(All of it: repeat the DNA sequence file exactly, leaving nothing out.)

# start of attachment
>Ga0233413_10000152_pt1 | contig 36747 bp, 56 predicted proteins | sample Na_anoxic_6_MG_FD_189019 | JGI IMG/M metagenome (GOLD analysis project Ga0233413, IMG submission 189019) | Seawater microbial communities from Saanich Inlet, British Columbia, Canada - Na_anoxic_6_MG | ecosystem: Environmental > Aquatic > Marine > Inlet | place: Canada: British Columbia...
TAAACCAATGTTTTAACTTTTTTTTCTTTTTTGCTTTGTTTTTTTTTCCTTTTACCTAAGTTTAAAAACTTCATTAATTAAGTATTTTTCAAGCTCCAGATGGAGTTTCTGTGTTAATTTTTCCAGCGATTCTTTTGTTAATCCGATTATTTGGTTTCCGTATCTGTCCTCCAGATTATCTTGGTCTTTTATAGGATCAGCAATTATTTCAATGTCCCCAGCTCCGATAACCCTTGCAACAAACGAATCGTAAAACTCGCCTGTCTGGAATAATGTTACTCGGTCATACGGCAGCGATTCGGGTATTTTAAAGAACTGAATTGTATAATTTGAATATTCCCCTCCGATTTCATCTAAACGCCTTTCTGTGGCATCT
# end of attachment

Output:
>Ga0233413_10000152_pt1 | contig 36747 bp, 56 predicted proteins | sample Na_anoxic_6_MG_FD_189019 | JGI IMG/M metagenome (GOLD analysis project Ga0233413, IMG submission 189019) | Seawater microbial communities from Saanich Inlet, British Columbia, Canada - Na_anoxic_6_MG | ecosystem: Environmental > Aquatic > Marine > Inlet | place: Canada: British Columbia...
TAAACCAATGTTTTAACTTTTTTTTCTTTTTTGCTTTGTTTTTTTTTCCTTTTACCTAAGTTTAAAAACTTCATTAATTAAGTATTTTTCAAGCTCCAGATGGAGTTTCTGTGTTAATTTTTCCAGCGATTCTTTTGTTAATCCGATTATTTGGTTTCCGTATCTGTCCTCCAGATTATCTTGGTCTTTTATAGGATCAGCAATTATTTCAATGTCCCCAGCTCCGATAACCCTTGCAACAAACGAATCGTAAAACTCGCCTGTCTGGAATAATGTTACTCGGTCATACGGCAGCGATTCGGGTATTTTAAAGAACTGAATTGTATAATTTGAATATTCCCCTCCGATTTCATCTAAACGCCTTTCTGTGGCATCT